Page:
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Both "She Walks In Beauty" by Lord Byron and Douglas Dunn's "Reincarnation" are about romance.

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"She Walks In Beauty"/ "Reincarnation" Both "She Walks In Beauty" by Lord Byron and Douglas Dunn's "Reincarnation" are about romance. Although this is true they have much to be contrasted. "She Walks In Beauty" is about a man who is truly besotted with a woman who, from my observations, he doesn't even know. I think this from the fact that he doesn't talk about anything except for her looks and he says that he doesn't know her name: Had half impair'd the nameless grace The poet takes pleasures from the woman's beauty and, unlike "Reincarnation" by Dunn, the poem mainly focuses on the woman's sexual attraction. She is often compared to perfection: Of cloudless climes and starry skies This also shows just how infatuated he is with her. This is an immense scale to put her on as it compares her not only to a section of a country but to the enormity and perfection of the galaxy. This metaphor also refers to her mysterious nature because -the poem was written almost two hundred years ago, in the early nineteenth century- not much was known about the night skies as it is so far away nobody has ever been there. ...read more.


The diction chosen by Lord Byron is very sophisticated. The words he chooses to use, such as eloquent make his poem flow with a smooth and graceful rhythm. The rhymes in "She Walks In Beauty" are monosyllabic masculine rhymes, such as night, bright and light as in the first stanza; however, the rhymes in "Reincarnation" are much more disjointed creating and awkwardness which is reflective of the mood in the poem. The diction in "Reincarnation is much more colloquial making us able to relate to this poem much more easily than to the other. Dunn, in this poem, doesn't think of different words to use to widen the vocabulary of the poem but he repeats words that he has already used: I must mourn (line 6) Her treasured stories mourn (line 18) He also chooses to use words, which may be deemed inappropriate to the given situation. The word stuff (line 16) is one such word. Throughout this poem there are many half, or feminine, rhymes adding to the jerky and hard to read rhythm of the poem. ...read more.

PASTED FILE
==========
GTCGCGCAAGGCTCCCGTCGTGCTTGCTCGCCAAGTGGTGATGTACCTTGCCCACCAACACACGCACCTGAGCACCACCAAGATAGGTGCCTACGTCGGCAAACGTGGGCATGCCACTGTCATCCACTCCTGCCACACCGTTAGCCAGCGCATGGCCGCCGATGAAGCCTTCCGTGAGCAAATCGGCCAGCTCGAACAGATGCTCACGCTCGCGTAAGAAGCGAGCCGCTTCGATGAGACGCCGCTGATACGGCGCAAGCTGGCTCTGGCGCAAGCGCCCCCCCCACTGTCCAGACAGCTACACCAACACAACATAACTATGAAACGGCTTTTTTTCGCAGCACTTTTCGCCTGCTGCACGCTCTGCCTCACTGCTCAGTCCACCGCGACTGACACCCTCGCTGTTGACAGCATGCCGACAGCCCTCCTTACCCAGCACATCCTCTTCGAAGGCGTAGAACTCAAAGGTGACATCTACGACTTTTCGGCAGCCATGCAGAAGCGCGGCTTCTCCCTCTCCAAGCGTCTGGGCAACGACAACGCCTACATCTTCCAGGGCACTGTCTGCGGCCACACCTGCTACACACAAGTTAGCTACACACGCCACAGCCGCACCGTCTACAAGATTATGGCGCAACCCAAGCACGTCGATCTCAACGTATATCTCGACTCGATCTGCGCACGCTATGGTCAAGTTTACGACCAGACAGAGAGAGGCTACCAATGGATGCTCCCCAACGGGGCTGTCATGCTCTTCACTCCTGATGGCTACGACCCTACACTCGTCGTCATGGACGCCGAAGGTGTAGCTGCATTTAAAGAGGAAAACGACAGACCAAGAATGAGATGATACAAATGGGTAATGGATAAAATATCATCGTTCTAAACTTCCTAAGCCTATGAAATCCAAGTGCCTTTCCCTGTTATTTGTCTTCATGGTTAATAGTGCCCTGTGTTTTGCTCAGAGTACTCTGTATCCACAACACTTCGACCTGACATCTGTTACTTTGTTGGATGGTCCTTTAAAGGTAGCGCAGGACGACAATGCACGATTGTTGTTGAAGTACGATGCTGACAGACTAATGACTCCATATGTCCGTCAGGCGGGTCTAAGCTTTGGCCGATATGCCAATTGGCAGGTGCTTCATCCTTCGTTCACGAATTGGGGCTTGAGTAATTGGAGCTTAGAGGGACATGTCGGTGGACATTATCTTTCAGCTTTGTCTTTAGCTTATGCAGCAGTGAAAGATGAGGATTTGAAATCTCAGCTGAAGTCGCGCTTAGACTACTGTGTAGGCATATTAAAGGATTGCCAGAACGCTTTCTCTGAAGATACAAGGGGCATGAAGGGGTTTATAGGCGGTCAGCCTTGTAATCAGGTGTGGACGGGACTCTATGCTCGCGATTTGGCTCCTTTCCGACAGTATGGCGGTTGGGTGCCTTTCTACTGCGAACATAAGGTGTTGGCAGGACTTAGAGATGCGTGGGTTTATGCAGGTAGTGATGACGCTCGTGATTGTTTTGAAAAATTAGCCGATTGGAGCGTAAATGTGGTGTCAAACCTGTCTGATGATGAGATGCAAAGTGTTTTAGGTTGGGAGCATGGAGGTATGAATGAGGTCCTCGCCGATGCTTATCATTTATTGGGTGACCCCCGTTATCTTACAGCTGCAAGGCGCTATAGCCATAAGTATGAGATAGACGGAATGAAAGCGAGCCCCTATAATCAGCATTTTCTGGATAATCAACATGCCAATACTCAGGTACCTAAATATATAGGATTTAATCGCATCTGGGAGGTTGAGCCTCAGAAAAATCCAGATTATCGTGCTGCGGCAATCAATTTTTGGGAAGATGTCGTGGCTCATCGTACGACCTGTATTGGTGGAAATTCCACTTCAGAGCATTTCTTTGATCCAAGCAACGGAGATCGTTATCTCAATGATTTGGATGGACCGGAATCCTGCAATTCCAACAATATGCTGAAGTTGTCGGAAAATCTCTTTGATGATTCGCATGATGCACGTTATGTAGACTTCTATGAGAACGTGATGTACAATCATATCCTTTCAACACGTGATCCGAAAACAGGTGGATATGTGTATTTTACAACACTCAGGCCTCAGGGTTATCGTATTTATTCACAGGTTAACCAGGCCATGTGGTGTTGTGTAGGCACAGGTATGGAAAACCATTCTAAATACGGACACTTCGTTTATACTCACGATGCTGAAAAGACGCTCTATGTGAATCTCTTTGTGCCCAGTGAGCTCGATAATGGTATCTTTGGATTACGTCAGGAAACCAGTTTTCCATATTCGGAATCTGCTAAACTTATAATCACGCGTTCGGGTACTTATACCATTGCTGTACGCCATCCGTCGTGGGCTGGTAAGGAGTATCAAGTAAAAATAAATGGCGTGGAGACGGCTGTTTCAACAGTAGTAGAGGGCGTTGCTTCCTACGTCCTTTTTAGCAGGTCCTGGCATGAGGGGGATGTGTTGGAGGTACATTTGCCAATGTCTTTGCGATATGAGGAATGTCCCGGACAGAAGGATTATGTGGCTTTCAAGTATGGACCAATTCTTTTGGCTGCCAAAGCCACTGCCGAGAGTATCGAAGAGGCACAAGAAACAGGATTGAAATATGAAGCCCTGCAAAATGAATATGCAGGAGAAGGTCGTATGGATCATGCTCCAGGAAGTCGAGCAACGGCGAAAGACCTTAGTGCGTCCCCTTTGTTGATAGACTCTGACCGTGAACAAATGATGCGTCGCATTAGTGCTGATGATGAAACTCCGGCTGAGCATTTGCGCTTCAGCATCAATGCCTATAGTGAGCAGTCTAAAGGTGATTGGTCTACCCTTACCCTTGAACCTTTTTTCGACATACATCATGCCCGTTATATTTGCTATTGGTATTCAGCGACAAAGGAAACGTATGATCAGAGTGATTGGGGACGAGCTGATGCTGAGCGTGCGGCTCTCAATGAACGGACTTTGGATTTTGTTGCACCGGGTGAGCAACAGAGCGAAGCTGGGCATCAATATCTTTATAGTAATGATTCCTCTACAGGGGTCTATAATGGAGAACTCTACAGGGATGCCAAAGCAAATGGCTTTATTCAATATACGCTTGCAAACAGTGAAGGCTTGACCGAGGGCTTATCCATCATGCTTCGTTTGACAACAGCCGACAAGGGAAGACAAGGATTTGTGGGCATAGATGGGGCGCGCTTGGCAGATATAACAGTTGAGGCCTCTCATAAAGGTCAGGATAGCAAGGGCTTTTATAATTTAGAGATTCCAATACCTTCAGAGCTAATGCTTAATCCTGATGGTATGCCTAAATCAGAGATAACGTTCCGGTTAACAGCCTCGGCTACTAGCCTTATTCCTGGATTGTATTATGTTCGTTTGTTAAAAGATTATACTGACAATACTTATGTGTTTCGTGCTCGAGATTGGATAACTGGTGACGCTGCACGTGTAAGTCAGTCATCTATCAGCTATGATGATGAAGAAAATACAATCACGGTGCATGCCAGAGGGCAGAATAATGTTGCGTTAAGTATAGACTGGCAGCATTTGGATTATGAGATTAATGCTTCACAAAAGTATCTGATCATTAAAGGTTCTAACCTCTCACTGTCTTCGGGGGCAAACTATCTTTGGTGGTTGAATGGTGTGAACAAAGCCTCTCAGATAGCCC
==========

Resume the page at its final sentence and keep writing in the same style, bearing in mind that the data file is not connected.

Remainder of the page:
Both poems have religious overtones. In "She Walks In Beauty" she is called and angel and referred to looking down at the world: Mind at peace with all below, In "Reincarnations" the religious aspect is much more obvious as he referrer to her as his Lady Christ. This remark could almost be blasphemy as it is such a strong overtone. The subject of "Reincarnations" is also alluded to as omni-present as he calls her a watchful poltergeist. Although in the poem "She Walks In Beauty" the subject is living there is a distance between her and the voice of the poem. The opposite is true for Dunn's "Reincarnation." Although the subject is not living there seems to be no distance between Dunn and his late wife although she is deceased. The diction and style of "She Walks In Beauty" differs tremendously from the diction and style in "Reincarnation." The themes of the two poems are both of romance, even though the type of love Byron feels is lust and not the true type of love Dunn still feels for his departed wife. ...read more.

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